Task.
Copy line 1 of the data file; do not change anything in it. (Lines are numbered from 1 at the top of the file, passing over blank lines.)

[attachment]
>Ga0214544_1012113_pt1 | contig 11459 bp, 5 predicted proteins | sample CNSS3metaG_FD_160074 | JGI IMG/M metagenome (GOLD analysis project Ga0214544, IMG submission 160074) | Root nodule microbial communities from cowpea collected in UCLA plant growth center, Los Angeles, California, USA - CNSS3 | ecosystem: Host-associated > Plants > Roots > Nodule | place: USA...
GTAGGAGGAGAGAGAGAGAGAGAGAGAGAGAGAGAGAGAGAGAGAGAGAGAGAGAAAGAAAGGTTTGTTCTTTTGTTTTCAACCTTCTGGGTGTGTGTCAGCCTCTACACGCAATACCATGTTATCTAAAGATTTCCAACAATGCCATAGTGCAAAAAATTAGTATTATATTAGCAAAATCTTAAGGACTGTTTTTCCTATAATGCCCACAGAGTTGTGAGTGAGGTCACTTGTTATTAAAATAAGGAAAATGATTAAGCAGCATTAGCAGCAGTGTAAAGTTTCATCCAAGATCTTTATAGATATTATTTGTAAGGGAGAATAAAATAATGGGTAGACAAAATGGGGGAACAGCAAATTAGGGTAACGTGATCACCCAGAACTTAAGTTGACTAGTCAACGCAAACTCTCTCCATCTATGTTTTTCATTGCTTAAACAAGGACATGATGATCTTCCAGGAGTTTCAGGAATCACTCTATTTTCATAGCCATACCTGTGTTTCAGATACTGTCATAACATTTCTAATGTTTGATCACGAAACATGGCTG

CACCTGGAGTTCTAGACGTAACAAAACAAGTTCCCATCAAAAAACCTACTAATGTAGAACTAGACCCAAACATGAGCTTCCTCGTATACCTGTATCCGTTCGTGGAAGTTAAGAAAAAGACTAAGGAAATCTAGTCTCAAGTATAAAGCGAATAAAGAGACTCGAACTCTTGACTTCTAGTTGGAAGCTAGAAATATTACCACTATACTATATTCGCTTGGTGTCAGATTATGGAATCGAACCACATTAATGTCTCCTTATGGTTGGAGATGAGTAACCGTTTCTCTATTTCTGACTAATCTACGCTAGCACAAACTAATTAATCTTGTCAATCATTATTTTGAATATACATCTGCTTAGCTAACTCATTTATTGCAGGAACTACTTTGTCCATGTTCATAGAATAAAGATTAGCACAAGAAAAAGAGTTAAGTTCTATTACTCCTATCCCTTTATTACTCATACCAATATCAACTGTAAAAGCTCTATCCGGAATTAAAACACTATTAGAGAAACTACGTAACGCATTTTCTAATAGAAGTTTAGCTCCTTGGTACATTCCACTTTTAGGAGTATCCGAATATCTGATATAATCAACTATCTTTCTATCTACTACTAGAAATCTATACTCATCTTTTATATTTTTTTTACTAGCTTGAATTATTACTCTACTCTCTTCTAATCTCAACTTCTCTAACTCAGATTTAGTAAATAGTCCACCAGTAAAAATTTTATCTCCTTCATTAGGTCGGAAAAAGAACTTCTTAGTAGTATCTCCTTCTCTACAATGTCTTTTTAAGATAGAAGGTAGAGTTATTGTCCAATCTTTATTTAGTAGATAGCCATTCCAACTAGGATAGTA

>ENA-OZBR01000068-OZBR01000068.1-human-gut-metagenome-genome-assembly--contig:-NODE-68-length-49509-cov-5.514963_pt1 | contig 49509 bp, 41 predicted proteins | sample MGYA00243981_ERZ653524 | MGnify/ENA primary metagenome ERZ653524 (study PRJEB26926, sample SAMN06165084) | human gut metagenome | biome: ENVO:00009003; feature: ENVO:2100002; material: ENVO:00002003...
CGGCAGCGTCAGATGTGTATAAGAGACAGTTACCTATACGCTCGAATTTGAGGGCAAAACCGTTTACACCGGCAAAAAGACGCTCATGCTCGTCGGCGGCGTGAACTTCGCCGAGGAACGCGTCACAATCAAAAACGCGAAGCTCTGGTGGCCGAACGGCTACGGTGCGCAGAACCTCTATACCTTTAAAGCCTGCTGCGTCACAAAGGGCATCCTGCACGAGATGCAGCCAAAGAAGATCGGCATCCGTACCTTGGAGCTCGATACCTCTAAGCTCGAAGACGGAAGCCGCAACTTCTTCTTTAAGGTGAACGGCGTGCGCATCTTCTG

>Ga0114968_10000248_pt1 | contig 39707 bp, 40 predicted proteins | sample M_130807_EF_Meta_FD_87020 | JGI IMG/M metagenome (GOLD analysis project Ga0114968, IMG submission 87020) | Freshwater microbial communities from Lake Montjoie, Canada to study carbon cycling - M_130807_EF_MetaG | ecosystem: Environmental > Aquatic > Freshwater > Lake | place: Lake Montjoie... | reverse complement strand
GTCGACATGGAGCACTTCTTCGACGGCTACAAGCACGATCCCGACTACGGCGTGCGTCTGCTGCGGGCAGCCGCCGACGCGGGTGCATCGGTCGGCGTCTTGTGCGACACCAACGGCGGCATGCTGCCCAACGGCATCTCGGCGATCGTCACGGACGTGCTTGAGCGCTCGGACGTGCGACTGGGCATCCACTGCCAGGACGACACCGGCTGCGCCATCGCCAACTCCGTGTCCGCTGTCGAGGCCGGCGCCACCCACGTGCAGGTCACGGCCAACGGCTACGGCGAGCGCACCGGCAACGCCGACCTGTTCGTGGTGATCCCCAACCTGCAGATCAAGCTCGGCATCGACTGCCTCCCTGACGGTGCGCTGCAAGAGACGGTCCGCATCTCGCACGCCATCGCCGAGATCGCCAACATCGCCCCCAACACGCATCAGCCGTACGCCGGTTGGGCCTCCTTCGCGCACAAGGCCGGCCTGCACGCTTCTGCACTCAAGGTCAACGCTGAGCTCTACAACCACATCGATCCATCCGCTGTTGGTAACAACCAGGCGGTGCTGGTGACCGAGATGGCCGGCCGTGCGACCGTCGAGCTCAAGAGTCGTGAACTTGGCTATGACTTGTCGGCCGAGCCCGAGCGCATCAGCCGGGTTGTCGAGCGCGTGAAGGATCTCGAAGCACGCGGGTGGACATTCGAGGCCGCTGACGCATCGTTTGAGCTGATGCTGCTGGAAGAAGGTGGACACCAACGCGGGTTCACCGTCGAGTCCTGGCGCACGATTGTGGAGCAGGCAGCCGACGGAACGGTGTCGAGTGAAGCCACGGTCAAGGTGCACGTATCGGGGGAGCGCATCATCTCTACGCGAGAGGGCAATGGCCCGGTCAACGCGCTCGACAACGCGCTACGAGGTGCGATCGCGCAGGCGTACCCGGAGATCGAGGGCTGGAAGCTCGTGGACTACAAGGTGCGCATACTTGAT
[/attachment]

>Ga0214544_1012113_pt1 | contig 11459 bp, 5 predicted proteins | sample CNSS3metaG_FD_160074 | JGI IMG/M metagenome (GOLD analysis project Ga0214544, IMG submission 160074) | Root nodule microbial communities from cowpea collected in UCLA plant growth center, Los Angeles, California, USA - CNSS3 | ecosystem: Host-associated > Plants > Roots > Nodule | place: USA...